Tech suits could be banned from youth swimming, and Park City coaches are ready for the change
Tech suits, the pricey woven compression suits intended to make swimmers more hydrodynamic, may be banned from youth competitions. Park City swimming coach Mike Werner says they won’t be missed.
During a recent USA Swimming board meeting, the board endorsed a proposed ban on tech suits in competitions for swimmers aged 12 and under by ushering it into the next phase of approval – an appearance before the organization’s house of delegates at its upcoming September board meeting.
Some swimmers may feel like they will miss out on the purported advantages the suits provide, Werner, who coaches the Miners high school swim teams and Park City Swimming’s club teams, said the ban “needs to happen.”
Werner said he is frustrated with the proliferation of the costly suits, especially among younger swimmers, where the advantages are negligible and create an unnecessary cultural stigma that the sport is only for the wealthy.
“You’ll see these kids wearing them at developmental meets,” Werner said. “The kids are in a $250 to $400 suit and they don’t understand the stroke mechanics yet.”
He said most of the time, the suits aren’t sized correctly for the young swimmers, nullifying the thin advantage the suits purportedly provide.
“The suits are based to fit around fully sized men and women,” Werner said. “It has no context for hip size, bust size, and as soon as that thing has a wrinkle in it, it’s toast; you’ve (negated) the compressional effect.”
For those reasons and others, Werner said Park City Swimming’s clubs don’t wear tech suits unless it’s a high-level meet between elite swimmers.
“I like to tell the kids ‘Hey, get your suit and throw it in the water — until it swims by itself, you’re going to have to learn the techniques,’” he said.
Shari Skabelund, assistant swim coach at Brigham Young University and head coach of the Utah Valley Rays swim club, feels similarly.
Like Werner, she says the suits provide only a marginal increase in performance, especially for young athletes, and the price for new suits can add up quickly.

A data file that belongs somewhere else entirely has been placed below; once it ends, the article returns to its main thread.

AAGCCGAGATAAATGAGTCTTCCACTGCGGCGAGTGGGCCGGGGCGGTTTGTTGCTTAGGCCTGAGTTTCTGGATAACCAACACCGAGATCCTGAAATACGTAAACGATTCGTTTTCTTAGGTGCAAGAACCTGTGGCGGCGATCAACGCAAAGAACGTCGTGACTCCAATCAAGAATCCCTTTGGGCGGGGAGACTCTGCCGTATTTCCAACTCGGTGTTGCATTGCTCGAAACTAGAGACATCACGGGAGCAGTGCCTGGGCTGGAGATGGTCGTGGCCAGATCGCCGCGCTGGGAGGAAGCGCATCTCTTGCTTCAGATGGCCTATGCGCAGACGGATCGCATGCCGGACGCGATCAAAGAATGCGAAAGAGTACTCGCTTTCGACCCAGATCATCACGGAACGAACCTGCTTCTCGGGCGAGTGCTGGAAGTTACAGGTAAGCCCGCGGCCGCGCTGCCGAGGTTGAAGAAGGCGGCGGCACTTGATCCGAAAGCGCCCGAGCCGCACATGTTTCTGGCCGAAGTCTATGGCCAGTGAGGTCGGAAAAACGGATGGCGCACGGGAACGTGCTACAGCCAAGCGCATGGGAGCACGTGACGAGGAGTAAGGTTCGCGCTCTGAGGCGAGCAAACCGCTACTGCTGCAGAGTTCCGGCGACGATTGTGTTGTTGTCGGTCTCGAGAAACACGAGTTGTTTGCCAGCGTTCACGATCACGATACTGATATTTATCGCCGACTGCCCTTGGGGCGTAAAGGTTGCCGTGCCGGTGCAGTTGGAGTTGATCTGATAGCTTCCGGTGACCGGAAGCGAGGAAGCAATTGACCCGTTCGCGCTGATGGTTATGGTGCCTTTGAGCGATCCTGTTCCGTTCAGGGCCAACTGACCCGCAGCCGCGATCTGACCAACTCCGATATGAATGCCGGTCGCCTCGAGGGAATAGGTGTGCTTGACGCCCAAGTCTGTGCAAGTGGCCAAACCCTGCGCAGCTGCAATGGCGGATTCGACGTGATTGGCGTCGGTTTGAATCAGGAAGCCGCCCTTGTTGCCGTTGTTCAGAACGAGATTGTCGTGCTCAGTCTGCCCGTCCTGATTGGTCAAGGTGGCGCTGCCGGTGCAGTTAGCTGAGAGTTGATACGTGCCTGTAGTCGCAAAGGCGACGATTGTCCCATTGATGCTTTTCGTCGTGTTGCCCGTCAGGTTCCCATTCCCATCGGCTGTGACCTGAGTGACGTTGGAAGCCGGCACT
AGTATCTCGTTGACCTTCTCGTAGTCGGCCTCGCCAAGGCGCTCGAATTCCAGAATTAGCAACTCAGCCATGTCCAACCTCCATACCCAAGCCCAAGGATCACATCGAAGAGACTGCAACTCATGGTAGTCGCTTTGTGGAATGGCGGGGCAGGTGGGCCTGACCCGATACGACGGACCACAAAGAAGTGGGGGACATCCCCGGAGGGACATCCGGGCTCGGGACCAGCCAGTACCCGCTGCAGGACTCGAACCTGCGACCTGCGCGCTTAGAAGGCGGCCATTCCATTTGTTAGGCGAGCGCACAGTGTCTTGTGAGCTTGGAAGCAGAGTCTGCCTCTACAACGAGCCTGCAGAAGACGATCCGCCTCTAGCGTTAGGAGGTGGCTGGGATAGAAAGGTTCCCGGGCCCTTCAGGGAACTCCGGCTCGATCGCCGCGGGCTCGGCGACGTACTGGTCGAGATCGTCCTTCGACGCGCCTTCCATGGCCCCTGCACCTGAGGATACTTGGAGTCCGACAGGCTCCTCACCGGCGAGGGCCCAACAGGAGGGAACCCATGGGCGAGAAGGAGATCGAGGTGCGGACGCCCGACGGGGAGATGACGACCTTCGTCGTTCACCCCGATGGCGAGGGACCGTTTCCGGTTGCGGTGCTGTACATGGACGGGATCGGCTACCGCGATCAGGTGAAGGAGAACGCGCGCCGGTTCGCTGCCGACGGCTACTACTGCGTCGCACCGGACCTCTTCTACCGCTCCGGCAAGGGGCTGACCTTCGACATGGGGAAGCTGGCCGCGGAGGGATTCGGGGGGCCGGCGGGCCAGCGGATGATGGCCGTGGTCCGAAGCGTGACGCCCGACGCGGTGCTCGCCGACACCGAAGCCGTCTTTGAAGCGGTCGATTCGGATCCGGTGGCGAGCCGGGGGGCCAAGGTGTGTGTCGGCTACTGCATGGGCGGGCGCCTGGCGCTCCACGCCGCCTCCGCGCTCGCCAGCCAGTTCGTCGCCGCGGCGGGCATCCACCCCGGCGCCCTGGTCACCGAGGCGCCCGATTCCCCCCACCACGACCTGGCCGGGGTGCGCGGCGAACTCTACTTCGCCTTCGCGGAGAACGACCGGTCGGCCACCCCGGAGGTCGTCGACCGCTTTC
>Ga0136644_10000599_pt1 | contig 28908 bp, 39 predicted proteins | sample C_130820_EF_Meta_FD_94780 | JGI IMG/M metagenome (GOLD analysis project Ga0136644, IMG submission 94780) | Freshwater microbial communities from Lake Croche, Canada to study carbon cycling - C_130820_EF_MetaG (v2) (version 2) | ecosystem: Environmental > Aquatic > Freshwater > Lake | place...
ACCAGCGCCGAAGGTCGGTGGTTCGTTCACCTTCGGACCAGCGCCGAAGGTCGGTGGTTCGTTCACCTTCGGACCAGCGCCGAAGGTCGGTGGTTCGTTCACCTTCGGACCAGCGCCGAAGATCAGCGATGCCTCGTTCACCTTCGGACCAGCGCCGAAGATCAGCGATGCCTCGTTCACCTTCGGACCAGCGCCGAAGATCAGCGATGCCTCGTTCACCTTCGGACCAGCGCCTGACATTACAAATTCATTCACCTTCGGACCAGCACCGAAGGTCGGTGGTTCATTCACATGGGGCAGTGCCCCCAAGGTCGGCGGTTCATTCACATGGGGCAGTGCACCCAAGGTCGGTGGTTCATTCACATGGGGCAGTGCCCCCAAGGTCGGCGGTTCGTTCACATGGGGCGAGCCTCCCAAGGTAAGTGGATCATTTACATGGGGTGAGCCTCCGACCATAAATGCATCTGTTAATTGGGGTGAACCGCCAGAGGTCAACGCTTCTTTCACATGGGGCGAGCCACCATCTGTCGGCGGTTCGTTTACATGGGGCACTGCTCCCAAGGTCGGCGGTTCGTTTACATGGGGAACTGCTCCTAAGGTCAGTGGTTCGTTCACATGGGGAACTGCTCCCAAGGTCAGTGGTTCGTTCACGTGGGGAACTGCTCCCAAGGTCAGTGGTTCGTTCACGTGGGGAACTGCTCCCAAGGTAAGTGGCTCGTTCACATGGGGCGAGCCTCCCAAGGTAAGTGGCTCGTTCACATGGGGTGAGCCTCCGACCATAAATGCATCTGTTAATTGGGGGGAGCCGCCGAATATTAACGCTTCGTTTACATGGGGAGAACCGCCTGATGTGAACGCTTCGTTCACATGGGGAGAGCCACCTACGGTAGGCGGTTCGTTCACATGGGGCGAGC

Over the course of a single college men’s and women’s meet,where tech suits are a real advantage, she said BYU spends between $13,000 and $20,000 for suits, and Skabelund spends about 20 hours fitting the suits with athletes over the season when usually she would spend none.
While the progression in suits has been going on since the dawn of competitive swimming, the invention of synthetic materials like Spandex changed the game. Speedo was the first to use Spandex in a swimsuit when they adopted the material in 1970, and the history of the tech suit is inextricable from the company.
According to the company, 92 percent of medals at the Beijing Summer Games were won by athletes wearing its LZR Racer suit, tailored with its proprietary FASTSKIN material.
The next year the suit was banned by FINA, swimming’s international governing body, doing away with full-body suits for men (shorts only now) and suits made of impermeable, hydrophobic material for both genders.
The tech suits used today by professionals and club swimmers are made out of a woven microfiber material, creating a higher-density threadcount and bond between the materials. The suits’ seams are also bonded, like in a good raincoat.
“The material is just really, really light,” Skabelund said. Which means the suits can be extremely difficult to get on, and are prone to ripping.
“You’re just pulling and pulling and pulling,” she said. “I enjoy coaching so much, but if I’m in a locker room trying to pull a suit up over a girl’s behind, that’s just not fun.”
Skabelund said some years the suits aren’t built well, and sometimes fail catastrophically. She recounted a competition in Florida where a swimmer’s tech suit ripped in a revealing way. Skabelund ran to the side of the pool the swimmer was approaching and handed her a towel.
“Just faulty suits,” she said. “It’s embarrassing. You’ve worked that hard, you deserve to have everything go smoothly. That happens probably more than we realize.”
At the youth level, Skabelund and Werner agree that the suits probably don’t make a difference in a swimmer’s times unless they are at the very apex of the competition. In Werner’s perspective there is only one clear advantage the suits give young swimmers: the placebo effect.
“Some of the kids like it,” he said. “It makes them feel like they’re putting on a suit of armor and they’re ready for battle.”
Skabelund said for many families, the armor is too expensive for what should be an easy sport to join.
“Ours is a lifesaving sport — everyone needs to know how to swim,” she said. “I’m not saying (kids) need to compete, but gosh, if they want to do it and they have the talent, they shouldn’t be limited by funds.”
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